"They use in-game purchases as part of their business model," said Mitch Stoltz, senior lawyer at the Electronic Frontier Foundation Foundation (EFF) in San Francisco.
A clash of cultures
The challenge of whether gambling companies should protect their intellectual property against modification – and how to do so – is not unique to Take-Two.
Blizzard, the manufacturer of World of Warcraft, sued the authors of the violation of his user license agreement.
The owner of the popular title Fortnite also goes after cheat, a move that has caused consternation after taking legal action against a 14-year-old boy from North Carolina.
Some commentators dispute the fact that copyright law is the best way to control cheaters, and sometimes Rockstar has approached changes with a tougher touch – especially single-player modes that do not affect other competitors.
After a letter of cessation was sent to the creator of a popular modeling tool in 2017, the company wrote that he believed in "reasonable fan creativity" and would not take legal action against non-commercial projects.
There is also uncertainty as to where the consumer protection is stopped and the start of the rights of copyright owners.
Nicolas Suzor, law scientist and digital media at Queensland University of Technology, said that major publishers often use copyright law and contract law to prevent cheating developers, but their claims are seldom tested in court.
In September, for example, Take-Two solved a case against an Australian man who allegedly infringed the company's copyright and violated the license agreement by building other Grand Theft Auto V mod.
Do not take prisoners
The use of search and confiscation orders in copyright cases is not unusual, Dr. Suzor added. But, in his opinion, obtaining them in a closed court hearing, without being accused, is,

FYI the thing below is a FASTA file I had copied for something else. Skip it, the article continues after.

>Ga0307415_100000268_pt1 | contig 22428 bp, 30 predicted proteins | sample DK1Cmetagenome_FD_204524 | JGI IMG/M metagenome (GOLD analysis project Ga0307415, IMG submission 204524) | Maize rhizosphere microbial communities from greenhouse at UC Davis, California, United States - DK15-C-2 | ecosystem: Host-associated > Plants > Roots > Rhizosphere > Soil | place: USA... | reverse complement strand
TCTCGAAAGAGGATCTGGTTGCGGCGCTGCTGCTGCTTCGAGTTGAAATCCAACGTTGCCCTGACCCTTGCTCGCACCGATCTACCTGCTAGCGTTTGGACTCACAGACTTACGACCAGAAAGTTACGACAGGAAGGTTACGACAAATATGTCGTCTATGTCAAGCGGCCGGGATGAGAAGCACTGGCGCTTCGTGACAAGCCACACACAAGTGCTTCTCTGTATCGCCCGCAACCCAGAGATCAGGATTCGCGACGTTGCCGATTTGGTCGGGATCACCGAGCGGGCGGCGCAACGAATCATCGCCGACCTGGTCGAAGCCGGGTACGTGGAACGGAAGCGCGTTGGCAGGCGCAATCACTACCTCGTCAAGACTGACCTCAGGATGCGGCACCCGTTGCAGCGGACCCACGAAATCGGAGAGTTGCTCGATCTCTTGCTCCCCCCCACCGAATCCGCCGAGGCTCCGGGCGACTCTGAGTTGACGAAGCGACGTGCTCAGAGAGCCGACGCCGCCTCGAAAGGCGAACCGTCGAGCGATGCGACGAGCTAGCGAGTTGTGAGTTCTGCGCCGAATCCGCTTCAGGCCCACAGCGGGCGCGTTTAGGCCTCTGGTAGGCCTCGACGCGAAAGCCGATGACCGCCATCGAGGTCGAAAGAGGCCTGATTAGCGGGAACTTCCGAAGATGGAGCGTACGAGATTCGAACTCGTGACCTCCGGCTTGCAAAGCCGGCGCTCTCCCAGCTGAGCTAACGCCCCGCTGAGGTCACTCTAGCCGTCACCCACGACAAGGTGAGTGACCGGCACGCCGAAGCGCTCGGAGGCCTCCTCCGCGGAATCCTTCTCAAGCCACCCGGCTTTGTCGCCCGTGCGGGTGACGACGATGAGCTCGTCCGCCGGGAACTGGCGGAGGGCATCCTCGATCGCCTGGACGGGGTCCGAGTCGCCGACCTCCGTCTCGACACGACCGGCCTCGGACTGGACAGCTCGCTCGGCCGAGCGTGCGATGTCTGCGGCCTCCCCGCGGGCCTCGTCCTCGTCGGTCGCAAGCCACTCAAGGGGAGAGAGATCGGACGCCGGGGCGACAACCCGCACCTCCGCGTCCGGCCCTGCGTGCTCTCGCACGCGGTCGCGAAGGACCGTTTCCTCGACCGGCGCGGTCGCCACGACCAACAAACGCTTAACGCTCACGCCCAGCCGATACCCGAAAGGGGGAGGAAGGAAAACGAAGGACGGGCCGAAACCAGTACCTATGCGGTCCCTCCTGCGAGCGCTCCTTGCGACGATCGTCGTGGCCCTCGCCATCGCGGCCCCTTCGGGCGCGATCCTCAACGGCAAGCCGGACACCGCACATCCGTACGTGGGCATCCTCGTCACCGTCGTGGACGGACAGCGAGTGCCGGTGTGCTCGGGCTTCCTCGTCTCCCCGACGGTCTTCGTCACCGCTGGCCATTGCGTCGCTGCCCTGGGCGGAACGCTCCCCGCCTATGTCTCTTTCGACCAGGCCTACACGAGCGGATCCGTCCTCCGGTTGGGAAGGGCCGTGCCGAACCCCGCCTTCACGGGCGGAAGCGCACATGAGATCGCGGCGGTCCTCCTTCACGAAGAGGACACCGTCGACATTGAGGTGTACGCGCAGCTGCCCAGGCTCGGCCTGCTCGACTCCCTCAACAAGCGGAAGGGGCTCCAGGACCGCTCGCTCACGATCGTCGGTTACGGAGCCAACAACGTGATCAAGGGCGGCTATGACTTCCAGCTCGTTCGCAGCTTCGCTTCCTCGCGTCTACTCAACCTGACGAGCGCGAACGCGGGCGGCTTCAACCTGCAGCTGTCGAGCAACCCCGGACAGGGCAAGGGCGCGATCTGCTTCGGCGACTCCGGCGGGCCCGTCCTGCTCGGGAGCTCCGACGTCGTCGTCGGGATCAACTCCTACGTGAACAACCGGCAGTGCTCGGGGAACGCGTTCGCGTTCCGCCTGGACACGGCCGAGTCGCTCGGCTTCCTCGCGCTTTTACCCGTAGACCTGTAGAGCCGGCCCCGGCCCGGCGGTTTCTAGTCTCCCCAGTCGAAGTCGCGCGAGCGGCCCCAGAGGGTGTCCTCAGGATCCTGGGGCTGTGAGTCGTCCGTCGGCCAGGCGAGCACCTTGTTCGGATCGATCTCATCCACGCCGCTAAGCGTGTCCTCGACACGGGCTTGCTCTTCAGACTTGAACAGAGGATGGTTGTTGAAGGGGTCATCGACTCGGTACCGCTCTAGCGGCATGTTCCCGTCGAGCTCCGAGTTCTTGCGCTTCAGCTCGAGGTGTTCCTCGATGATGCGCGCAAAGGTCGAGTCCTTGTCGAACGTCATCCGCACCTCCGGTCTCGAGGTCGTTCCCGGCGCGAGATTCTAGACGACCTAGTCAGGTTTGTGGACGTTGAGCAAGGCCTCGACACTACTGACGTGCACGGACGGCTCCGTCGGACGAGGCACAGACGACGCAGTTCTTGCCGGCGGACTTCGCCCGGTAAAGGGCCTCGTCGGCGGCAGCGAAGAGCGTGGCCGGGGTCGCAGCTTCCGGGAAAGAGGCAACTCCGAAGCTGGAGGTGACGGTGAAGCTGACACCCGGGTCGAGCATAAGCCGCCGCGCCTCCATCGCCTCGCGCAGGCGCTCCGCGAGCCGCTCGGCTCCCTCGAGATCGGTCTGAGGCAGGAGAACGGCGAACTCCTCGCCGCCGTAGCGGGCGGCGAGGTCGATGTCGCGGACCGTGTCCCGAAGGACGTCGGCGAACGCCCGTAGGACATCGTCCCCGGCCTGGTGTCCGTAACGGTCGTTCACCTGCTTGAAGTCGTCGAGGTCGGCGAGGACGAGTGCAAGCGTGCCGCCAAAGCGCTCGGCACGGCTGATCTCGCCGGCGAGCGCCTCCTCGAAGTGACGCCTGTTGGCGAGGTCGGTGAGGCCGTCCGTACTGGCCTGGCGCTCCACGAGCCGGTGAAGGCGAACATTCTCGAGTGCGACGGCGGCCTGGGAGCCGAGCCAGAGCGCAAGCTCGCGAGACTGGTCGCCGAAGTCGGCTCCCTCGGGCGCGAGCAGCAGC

"There is a disturbing trend with respect to copyright disputes, according to which copyright owners exercise rather difficult discovery techniques before attempting to take advantage of assets," he said.
Grant McAvaney, Executive Director of the Australian Copyright Council, agreed search orders were a difficult approach, but suggested courts are usually reluctant to do so, unless there is a risk of destroying evidence among other concerns.
"It's pretty tough, there's no doubt about that," he said.
"There is also a suggestion that these ways have been sold to the public, so the court will be less sympathetic to the people in such situations."
Together with Mr Anderson, the search orders were also used against a man in Glasgow, Scotland, in September. The computing equipment was confiscated in connection with his alleged contribution to a way called "Absolute".
The 21-year-old, who did not want to be named, said in an e-mail that the raid was "quite useless."
As more cases reach the courts, Mr Stoltz of the EFF said that the high arguments could impose the limits of the law.
"A cheap code does not change the game in a permanent sense."
Take-Two's remake on the fashion menus comes as the release of the latest blockbuster Red Dead Redemption 2, which made $ 725 million in the first three days.
Grand Theft Auto V, considered the most profitable video game of all time, made over $ 1 billion in retail sales in the first three days of sale in 2013.
But once these games are in the world, players take over. And for the moment, "mods" follow.
Anderson's case continues.
This article was produced in collaboration with the New York Times & Australia.